The Basel Committee has said in a paper that a “prudential” regulatory framework should be constructed by stakeholders in a bid to address concerns over risks to the financial system.
In a paper titled “Designing a Prudential Treatment for Cryptoassets,” the Basel Committee on Banking Supervision said that “while the crypto-asset market remains small relative to the size of the global financial system, and banks’ exposures to crypto-assets are currently limited, its absolute size is meaningful, and there continues to be rapid developments with increased attention from a broad range of stakeholders.”
And as crypto assets gain traction, said the BIS, there is the potential for financial stability concerns and increased risks faced by banks – and those risks, specifically, are tied to liquidity, credit and operational risk (via fraud).
The committee, which is comprised of regulators from the United Kingdom, the United States and other countries, has said that cryptos “do not reliably provide the standard functions of money, and can be unsafe to rely on as a medium of exchange or store of value.”
The risks of stablecoins, according to the paper, have yet to be tested fully.
The paper did not address the potential impacts of various countries issuing digital currency.
And in considering the appropriate prudential regulatory treatment of crypto assets – which address risk and capital needs – such an endeavor has a “natural starting point” of defining what such assets are – and are not. As the BIS said, “there is no single or generally recognized definition of crypto-assets at present.”
“If banks are authorized, and decide, to acquire crypto-assets or provide related services, the Committee is of the view that they should apply a conservative prudential treatment to such exposures, especially for high-risk crypto-assets,” according to the BIS.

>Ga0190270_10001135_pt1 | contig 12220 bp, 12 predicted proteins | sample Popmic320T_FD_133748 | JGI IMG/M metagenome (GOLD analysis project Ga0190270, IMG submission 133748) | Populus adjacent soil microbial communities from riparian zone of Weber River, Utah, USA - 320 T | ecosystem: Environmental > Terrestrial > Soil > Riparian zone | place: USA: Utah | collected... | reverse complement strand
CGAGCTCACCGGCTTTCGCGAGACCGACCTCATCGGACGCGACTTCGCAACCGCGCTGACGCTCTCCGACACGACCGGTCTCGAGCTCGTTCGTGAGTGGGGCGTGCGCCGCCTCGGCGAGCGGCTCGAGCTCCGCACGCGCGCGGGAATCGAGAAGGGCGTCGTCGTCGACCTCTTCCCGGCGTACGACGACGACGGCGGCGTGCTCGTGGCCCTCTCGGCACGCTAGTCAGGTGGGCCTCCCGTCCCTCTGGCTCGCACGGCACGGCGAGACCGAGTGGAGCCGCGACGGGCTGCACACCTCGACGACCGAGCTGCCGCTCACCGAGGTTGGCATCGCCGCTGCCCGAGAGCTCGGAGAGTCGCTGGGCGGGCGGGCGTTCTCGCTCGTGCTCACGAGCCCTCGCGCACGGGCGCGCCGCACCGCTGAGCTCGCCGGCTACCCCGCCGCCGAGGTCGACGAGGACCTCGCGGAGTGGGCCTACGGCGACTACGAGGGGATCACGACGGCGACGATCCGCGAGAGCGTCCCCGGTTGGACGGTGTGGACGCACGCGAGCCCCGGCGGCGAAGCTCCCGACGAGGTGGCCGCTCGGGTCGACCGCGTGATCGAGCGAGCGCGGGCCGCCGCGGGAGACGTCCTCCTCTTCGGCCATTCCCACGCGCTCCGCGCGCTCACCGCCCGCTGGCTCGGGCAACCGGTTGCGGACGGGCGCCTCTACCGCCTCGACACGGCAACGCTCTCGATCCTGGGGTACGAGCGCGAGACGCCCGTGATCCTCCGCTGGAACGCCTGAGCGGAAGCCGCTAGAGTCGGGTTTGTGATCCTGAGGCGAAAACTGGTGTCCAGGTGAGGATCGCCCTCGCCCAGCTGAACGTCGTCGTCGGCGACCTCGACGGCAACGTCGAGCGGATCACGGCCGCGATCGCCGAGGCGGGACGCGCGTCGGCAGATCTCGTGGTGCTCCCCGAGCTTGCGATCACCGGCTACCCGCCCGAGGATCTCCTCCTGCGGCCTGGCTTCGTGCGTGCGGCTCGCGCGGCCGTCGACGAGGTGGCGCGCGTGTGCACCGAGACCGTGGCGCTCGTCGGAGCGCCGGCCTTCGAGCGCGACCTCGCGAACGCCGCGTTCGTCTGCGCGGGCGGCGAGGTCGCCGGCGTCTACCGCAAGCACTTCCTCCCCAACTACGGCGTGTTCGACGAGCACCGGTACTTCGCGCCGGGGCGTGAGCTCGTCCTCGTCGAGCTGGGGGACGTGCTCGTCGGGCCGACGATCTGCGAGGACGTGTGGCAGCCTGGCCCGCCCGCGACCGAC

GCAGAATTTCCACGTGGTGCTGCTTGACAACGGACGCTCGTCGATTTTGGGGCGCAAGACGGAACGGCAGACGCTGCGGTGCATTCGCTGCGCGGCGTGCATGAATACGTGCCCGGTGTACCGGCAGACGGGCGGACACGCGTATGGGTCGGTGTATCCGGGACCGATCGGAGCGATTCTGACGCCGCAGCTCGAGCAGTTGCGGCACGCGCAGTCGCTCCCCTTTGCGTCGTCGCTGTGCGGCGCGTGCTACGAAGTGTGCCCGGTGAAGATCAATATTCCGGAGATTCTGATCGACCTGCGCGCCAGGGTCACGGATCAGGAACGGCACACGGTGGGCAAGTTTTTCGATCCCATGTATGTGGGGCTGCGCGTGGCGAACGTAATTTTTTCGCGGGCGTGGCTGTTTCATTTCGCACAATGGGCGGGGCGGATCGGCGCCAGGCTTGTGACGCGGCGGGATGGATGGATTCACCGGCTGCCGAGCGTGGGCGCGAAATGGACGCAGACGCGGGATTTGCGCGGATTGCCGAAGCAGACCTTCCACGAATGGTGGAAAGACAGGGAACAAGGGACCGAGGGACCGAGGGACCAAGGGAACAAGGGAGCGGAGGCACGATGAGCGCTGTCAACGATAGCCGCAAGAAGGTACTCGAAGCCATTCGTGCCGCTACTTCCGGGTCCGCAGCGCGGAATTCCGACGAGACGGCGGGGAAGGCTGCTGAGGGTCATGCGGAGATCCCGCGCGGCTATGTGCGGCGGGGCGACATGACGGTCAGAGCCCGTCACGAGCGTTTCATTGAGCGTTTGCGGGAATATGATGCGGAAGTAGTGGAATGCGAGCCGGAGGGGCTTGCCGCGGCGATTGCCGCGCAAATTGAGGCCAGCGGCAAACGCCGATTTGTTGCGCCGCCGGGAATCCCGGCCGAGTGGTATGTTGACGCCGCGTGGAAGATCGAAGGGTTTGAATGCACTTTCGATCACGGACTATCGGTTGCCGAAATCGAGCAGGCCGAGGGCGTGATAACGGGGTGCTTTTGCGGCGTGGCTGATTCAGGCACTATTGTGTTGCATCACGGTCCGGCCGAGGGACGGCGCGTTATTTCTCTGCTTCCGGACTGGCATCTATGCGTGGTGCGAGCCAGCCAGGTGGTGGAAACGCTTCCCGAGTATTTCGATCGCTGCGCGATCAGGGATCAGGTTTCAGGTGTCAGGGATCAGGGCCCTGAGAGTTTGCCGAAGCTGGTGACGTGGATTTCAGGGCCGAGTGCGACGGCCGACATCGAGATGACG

Drilling down into the paper, the BIS noted that crypto holdings and exposure could be direct or indirect (tied to derivatives, for example), and that liquidity rules could conceivably be applied to those holdings.
The BIS also said that cryptos should be accounted for as a “full deduction: from Common Equity Tier 1 capital, commonly represented by common shares held by a bank” (and which we at PYMNTS note can be re-adjusted as necessary).
Overall, according to the paper, the design for the prudential treatment needs to be flexible and would represent a “minimum” framework for banks to follow.
In determining the risks, according to the paper, there should be consideration of which individuals or entities have a legal claim on crypto assets, how they are created, who uses them and whether there is transparency in the markets through which they are traded.
The call for comments, which will last into March of 2020, and the nod for a prudential framework itself, comes after a warning earlier in the year from the BIS – echoing sentiments from the December call for comments – that “the continued growth of crypto-asset trading platforms and new financial products related to crypto-assets has the potential to raise financial stability concerns and increase risks faced by banks.”